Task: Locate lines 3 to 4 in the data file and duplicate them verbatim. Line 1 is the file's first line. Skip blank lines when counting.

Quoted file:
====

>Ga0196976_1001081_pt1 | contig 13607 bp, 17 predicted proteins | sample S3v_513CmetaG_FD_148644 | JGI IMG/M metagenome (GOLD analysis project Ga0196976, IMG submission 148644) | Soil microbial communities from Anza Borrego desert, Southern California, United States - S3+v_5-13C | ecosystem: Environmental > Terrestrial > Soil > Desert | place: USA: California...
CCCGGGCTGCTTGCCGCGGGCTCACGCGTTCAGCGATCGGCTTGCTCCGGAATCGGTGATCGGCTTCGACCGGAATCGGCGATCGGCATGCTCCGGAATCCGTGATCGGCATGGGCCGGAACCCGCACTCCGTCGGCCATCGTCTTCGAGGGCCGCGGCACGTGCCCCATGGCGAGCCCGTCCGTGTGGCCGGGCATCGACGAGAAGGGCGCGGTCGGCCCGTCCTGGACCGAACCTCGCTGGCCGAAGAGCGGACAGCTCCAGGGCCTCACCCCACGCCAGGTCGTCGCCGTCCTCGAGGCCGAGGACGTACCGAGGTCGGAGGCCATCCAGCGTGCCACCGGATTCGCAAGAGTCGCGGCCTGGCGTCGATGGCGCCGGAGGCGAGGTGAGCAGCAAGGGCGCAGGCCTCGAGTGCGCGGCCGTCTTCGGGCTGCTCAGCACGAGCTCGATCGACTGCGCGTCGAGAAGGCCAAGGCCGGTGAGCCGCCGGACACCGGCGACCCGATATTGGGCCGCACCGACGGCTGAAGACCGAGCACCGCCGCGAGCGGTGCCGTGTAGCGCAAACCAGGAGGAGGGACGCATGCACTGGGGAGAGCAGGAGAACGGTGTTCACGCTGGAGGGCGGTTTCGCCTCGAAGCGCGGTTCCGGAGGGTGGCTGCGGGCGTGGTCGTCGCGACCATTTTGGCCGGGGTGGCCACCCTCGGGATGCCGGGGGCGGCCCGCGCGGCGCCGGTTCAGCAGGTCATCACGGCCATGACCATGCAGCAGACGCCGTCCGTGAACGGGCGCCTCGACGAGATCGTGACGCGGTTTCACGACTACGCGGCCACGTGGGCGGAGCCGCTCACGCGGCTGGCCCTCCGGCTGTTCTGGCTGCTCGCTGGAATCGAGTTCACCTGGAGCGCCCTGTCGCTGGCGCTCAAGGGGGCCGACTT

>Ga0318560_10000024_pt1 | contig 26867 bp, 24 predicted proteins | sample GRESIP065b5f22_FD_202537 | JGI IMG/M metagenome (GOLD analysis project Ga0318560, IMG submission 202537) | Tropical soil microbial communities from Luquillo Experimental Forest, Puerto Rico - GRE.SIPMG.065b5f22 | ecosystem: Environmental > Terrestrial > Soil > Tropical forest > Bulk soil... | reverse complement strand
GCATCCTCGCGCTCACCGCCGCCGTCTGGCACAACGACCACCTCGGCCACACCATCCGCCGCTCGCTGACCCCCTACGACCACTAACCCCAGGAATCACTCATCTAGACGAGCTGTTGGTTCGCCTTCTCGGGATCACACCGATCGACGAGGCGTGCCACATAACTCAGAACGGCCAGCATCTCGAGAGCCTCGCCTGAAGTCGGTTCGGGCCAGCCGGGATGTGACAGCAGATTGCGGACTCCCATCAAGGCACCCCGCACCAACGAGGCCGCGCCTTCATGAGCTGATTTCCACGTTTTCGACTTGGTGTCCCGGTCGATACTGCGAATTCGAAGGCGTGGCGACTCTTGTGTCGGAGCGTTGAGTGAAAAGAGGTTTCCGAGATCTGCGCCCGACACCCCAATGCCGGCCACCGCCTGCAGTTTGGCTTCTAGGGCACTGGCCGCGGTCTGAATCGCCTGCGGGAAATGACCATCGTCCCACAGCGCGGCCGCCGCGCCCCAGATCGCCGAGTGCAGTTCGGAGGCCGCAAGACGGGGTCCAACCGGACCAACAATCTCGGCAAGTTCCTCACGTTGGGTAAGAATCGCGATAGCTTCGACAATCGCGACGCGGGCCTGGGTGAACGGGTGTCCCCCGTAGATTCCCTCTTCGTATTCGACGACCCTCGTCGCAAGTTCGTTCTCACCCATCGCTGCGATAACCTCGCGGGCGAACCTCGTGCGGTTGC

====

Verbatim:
>Ga0318560_10000024_pt1 | contig 26867 bp, 24 predicted proteins | sample GRESIP065b5f22_FD_202537 | JGI IMG/M metagenome (GOLD analysis project Ga0318560, IMG submission 202537) | Tropical soil microbial communities from Luquillo Experimental Forest, Puerto Rico - GRE.SIPMG.065b5f22 | ecosystem: Environmental > Terrestrial > Soil > Tropical forest > Bulk soil... | reverse complement strand
GCATCCTCGCGCTCACCGCCGCCGTCTGGCACAACGACCACCTCGGCCACACCATCCGCCGCTCGCTGACCCCCTACGACCACTAACCCCAGGAATCACTCATCTAGACGAGCTGTTGGTTCGCCTTCTCGGGATCACACCGATCGACGAGGCGTGCCACATAACTCAGAACGGCCAGCATCTCGAGAGCCTCGCCTGAAGTCGGTTCGGGCCAGCCGGGATGTGACAGCAGATTGCGGACTCCCATCAAGGCACCCCGCACCAACGAGGCCGCGCCTTCATGAGCTGATTTCCACGTTTTCGACTTGGTGTCCCGGTCGATACTGCGAATTCGAAGGCGTGGCGACTCTTGTGTCGGAGCGTTGAGTGAAAAGAGGTTTCCGAGATCTGCGCCCGACACCCCAATGCCGGCCACCGCCTGCAGTTTGGCTTCTAGGGCACTGGCCGCGGTCTGAATCGCCTGCGGGAAATGACCATCGTCCCACAGCGCGGCCGCCGCGCCCCAGATCGCCGAGTGCAGTTCGGAGGCCGCAAGACGGGGTCCAACCGGACCAACAATCTCGGCAAGTTCCTCACGTTGGGTAAGAATCGCGATAGCTTCGACAATCGCGACGCGGGCCTGGGTGAACGGGTGTCCCCCGTAGATTCCCTCTTCGTATTCGACGACCCTCGTCGCAAGTTCGTTCTCACCCATCGCTGCGATAACCTCGCGGGCGAACCTCGTGCGGTTGC